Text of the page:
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Indian MP calls for Australian-style pay for news laws
Calls for YouTube to cough up, plus Facebook and Google
India may be on the way to adopting Australia’s legislation that compels Facebook and Google to pay local news publishers or face forced arbitration.
Sushil Kumar Modi, a member of the ruling Bharatiya Janata Party who sits in the Rajya Sabha, India’s upper house, yesterday suggested India follow Australia’s lead – and added YouTube to his list of entities that should pay for news.
“News broadcasters are passing through their worst phase in recent history,” he said in the house. “They are in deep financial crisis” as revenue flows from media companies to digital companies.
“I would urge that we should follow a country like Australia,” he said, “because we all know that Australia has taken the lead, by enacting a law, the News Media Bargaining Code, which they compel Google to share advertisement revenue with the news media.”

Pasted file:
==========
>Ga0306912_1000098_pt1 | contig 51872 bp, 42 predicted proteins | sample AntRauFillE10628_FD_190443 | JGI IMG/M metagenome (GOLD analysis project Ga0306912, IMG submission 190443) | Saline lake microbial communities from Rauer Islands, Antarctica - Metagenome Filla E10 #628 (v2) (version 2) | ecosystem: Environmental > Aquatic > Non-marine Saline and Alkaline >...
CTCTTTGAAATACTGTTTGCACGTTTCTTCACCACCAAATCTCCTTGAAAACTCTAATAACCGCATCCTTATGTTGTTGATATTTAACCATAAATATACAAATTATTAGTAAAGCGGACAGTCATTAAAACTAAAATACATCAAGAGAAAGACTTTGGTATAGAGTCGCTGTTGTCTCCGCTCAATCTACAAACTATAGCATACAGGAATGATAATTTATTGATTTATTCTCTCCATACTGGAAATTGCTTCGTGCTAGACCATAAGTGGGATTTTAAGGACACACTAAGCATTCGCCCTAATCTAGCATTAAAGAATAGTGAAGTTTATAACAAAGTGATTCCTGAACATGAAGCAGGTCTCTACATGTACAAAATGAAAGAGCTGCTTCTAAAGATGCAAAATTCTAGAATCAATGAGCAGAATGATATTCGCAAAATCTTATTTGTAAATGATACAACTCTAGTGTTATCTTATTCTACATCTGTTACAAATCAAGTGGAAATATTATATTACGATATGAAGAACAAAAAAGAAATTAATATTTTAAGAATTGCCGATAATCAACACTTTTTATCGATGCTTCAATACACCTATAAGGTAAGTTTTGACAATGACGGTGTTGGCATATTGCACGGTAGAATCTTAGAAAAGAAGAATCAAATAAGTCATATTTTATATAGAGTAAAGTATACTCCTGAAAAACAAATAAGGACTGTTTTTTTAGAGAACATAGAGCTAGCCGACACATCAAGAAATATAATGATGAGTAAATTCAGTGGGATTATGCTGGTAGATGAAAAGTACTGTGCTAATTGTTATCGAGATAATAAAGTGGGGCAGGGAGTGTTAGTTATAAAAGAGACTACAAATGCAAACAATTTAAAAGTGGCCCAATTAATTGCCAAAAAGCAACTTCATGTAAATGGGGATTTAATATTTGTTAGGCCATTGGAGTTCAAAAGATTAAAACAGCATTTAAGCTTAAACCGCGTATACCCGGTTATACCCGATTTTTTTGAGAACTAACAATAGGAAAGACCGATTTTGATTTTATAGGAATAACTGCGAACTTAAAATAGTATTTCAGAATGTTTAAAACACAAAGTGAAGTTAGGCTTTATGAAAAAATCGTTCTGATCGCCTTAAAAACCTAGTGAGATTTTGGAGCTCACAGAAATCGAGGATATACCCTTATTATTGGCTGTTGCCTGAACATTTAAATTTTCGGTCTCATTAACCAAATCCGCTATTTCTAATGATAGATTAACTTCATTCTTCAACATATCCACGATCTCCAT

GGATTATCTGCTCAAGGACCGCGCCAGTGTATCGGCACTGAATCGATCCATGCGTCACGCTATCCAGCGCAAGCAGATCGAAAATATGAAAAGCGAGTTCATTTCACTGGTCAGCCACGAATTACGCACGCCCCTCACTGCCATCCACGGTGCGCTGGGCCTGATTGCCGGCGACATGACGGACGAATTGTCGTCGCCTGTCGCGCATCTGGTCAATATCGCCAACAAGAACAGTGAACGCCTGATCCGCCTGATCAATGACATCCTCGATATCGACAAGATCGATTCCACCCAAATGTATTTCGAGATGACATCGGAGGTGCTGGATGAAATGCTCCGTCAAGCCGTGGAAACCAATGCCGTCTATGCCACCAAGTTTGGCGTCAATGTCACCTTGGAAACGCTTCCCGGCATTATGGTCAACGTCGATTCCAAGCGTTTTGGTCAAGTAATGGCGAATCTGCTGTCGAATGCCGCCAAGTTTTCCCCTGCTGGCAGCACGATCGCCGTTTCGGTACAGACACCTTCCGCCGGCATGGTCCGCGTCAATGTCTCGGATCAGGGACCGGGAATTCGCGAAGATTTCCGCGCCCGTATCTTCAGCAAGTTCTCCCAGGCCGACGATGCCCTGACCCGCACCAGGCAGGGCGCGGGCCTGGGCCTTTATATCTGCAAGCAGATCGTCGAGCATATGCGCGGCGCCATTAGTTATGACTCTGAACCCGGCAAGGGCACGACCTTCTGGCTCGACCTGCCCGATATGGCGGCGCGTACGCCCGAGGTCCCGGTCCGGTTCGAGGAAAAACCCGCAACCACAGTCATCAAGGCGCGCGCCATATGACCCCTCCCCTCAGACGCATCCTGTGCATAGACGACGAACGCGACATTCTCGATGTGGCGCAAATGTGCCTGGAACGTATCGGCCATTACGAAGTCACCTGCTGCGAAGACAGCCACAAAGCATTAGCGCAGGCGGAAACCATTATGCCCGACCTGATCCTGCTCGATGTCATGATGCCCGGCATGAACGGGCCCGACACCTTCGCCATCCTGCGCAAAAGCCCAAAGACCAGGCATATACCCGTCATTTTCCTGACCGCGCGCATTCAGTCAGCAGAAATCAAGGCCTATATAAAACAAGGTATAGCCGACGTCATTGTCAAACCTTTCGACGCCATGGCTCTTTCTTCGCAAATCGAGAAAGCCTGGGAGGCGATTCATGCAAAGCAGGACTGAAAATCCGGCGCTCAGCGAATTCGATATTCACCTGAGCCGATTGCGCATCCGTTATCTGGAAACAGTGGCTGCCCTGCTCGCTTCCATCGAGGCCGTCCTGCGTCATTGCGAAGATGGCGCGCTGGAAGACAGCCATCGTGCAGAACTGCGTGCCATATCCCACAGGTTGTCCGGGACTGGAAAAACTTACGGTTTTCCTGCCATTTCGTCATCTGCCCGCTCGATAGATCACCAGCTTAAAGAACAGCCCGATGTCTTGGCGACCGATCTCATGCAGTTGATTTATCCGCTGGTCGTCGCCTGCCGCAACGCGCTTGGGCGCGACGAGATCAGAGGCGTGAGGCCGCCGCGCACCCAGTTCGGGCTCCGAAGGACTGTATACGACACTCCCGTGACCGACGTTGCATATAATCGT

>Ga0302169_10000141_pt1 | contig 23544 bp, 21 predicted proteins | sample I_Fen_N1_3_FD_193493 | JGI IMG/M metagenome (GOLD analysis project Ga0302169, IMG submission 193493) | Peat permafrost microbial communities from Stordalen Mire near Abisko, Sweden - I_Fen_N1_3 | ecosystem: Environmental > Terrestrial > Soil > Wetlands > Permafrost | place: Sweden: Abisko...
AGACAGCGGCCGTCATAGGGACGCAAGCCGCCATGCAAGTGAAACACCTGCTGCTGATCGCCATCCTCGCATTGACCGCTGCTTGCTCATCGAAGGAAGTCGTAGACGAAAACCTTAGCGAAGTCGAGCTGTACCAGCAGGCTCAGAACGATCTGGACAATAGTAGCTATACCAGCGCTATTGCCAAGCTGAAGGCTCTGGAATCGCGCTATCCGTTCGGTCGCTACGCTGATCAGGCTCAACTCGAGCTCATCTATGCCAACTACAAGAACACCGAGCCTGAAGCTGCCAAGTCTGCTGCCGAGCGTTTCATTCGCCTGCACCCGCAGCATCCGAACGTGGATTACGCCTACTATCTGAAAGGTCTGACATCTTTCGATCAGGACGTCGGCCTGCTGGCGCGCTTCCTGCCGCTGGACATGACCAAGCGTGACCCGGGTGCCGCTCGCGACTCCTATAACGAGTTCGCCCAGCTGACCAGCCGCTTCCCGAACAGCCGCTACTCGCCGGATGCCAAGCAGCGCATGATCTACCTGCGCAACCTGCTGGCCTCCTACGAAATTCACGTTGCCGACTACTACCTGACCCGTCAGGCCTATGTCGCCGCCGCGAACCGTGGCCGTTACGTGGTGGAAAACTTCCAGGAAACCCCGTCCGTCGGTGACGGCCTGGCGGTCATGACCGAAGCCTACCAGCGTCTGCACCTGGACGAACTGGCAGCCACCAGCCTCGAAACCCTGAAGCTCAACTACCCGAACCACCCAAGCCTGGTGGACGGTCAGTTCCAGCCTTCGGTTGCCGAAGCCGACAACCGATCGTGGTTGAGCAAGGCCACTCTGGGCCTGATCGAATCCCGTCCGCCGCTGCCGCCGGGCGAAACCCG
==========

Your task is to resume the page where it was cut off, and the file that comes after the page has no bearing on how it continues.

Modi’s speech wrongly claimed that Google stopped sharing news in Australia before being dragged back to the negotiating table – Facebook took that action.
But Modi said his proposal is a worthy successor to India’s strict new laws that impose content regulation obligations on social media services and video streaming companies.
- First Australia, maybe Europe, now America mulls effort to potentially make Google, Facebook pay for news
- Rupert and Zuck, sitting in a tree, P-A-Y-I-N-G
- Microsoft sides with media groups, together they urge Europe to follow Australia's lead, make Google, Facebook pay for news article links
- Australia facepalms as Facebook blocks bookstores, sport, health services instead of just news
“India should take a lead by making Google and Facebook pay a fair share of earnings they make from domestically produced news content.”
Modi’s speech was not accompanied by a draft bill and his position is not policy. However, he is regarded as a senior member of the government, having held several senior positions in State and Federal government.
The mere fact he’s floated the idea signals that Australia’s stance is gaining traction, having already attracted the attention of lawmakers in the USA and Europe. The Register hopes they consider Australia’s plan carefully, as while it compels digital giants to pay publishers it does not require the money to be spent on anything in particular. And Australia’s original plan was to ensure that public interest journalism cold be put on a sustainable financial footing. ®